The latest Commonwealth Government data provides further evidence of the Weatherill Government’s entrenched jobs malaise and its failure to prepare for South Australia’s economic transition.
The National Centre for Vocational Education Research (NCVER) latest figures reveal that in the first nine months of 2016 Government-funded students in training decreased by 19.8 per cent compared with the first nine months of the previous year.
“This is the biggest drop of any state or territory and is a direct result of Labor’s cuts of 35 per cent to the skills budget since Labor was returned to power in 2014,” said Shadow Minister for Skills and Training David Pisoni.
“With $50 billion in naval shipbuilding contracts awarded to South Australia by the Federal Government shaping up to be a major source of future jobs, the Weatherill Government needs to support a transition to new skills to ensure that South Australians are in the box seat to take advantage of this new era for the State.
“As South Australia suffers the highest unemployment in the nation it is vital that people are preparing for any new opportunities that come their way.
“Weatherill Labor’s vocational training cuts are leaving our job seekers standing by as skilled labour from elsewhere fills the void.”
The State Liberals have previously called on the State Government to establish a Naval Shipbuilding Skills Taskforce to plan and effectively align our skills training and workforce to future employment needs in this important and growing industry sector.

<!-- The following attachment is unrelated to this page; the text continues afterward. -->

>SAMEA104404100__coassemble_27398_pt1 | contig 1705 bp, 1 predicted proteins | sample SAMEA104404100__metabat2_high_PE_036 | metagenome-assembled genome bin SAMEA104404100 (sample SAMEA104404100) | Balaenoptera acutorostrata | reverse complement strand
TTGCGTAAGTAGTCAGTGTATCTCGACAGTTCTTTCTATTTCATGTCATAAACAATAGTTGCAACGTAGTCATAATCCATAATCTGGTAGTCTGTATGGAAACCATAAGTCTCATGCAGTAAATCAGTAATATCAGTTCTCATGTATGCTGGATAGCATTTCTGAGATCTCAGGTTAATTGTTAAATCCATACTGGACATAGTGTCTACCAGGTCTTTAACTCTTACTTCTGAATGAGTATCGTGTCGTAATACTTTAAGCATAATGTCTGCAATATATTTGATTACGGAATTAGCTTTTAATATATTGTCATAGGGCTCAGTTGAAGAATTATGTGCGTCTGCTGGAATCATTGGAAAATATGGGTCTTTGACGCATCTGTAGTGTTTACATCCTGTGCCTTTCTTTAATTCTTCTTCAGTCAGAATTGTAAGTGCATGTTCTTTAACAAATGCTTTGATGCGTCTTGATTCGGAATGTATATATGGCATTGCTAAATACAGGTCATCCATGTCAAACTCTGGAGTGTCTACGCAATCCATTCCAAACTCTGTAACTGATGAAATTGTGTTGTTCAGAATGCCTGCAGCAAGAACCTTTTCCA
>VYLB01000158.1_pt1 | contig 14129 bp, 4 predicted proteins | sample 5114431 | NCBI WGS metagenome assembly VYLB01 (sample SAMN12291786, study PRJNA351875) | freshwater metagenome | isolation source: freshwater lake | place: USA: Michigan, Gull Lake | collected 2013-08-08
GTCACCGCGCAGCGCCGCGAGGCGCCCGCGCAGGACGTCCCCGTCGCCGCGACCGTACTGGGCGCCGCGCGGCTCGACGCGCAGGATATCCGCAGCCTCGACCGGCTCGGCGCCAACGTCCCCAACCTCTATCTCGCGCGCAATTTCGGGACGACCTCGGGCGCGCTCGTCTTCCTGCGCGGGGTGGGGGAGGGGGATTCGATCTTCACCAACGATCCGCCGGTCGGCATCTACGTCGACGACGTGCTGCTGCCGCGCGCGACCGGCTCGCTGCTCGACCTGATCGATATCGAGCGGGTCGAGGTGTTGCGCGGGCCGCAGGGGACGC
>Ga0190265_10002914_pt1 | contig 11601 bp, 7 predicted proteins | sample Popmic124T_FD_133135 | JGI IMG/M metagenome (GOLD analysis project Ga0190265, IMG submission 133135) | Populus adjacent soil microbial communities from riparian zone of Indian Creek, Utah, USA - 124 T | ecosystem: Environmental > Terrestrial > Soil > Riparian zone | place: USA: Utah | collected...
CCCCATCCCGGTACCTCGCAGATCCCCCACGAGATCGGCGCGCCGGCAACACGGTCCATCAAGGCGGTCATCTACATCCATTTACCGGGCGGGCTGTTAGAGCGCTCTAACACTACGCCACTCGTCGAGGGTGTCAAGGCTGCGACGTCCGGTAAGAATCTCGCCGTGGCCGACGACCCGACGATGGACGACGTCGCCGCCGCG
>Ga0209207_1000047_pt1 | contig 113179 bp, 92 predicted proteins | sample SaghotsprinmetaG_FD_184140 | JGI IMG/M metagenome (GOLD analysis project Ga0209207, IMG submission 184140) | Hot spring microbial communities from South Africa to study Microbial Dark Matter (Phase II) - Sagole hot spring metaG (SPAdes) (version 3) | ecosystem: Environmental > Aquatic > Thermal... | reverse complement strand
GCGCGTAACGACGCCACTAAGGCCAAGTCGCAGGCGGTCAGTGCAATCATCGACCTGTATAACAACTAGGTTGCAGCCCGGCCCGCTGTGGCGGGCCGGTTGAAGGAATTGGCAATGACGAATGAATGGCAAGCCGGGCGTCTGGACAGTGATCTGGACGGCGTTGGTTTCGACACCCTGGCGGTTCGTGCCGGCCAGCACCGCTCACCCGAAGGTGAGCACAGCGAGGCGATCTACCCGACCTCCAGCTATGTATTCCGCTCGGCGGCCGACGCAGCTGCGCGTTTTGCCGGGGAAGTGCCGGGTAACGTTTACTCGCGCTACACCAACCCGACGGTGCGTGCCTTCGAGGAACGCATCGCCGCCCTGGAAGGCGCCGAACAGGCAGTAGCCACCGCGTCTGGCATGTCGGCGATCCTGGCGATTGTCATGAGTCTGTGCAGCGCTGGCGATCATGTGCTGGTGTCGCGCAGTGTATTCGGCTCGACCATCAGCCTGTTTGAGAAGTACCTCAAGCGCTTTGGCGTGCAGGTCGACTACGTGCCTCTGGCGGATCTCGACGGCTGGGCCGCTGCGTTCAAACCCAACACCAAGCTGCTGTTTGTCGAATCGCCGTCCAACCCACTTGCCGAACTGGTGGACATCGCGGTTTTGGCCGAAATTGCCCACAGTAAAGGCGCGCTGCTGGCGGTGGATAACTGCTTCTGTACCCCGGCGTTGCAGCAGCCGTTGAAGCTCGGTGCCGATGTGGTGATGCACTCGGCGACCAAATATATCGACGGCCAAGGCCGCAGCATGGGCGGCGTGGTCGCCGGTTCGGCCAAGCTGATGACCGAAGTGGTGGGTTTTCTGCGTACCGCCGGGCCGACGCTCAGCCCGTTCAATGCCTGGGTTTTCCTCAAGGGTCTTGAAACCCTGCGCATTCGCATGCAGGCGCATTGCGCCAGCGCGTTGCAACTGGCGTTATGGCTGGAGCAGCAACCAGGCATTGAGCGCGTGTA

“These latest training figures tell us time is running out.
“The number of apprentices and trainees undertaking government funded off-the-job training in South Australia is the lowest of all mainland states, and on raw numbers only, slightly better than Tasmania – a state with less than a third of our population.
“Labor cut dozens of training providers out of funding opportunities while increasing the bonuses for TAFE executives – unfortunately, after promising to ‘keep building South Australia’, Jay Weatherill seems content to skimp on best preparing South Australians for new job and industry opportunities that come our way.”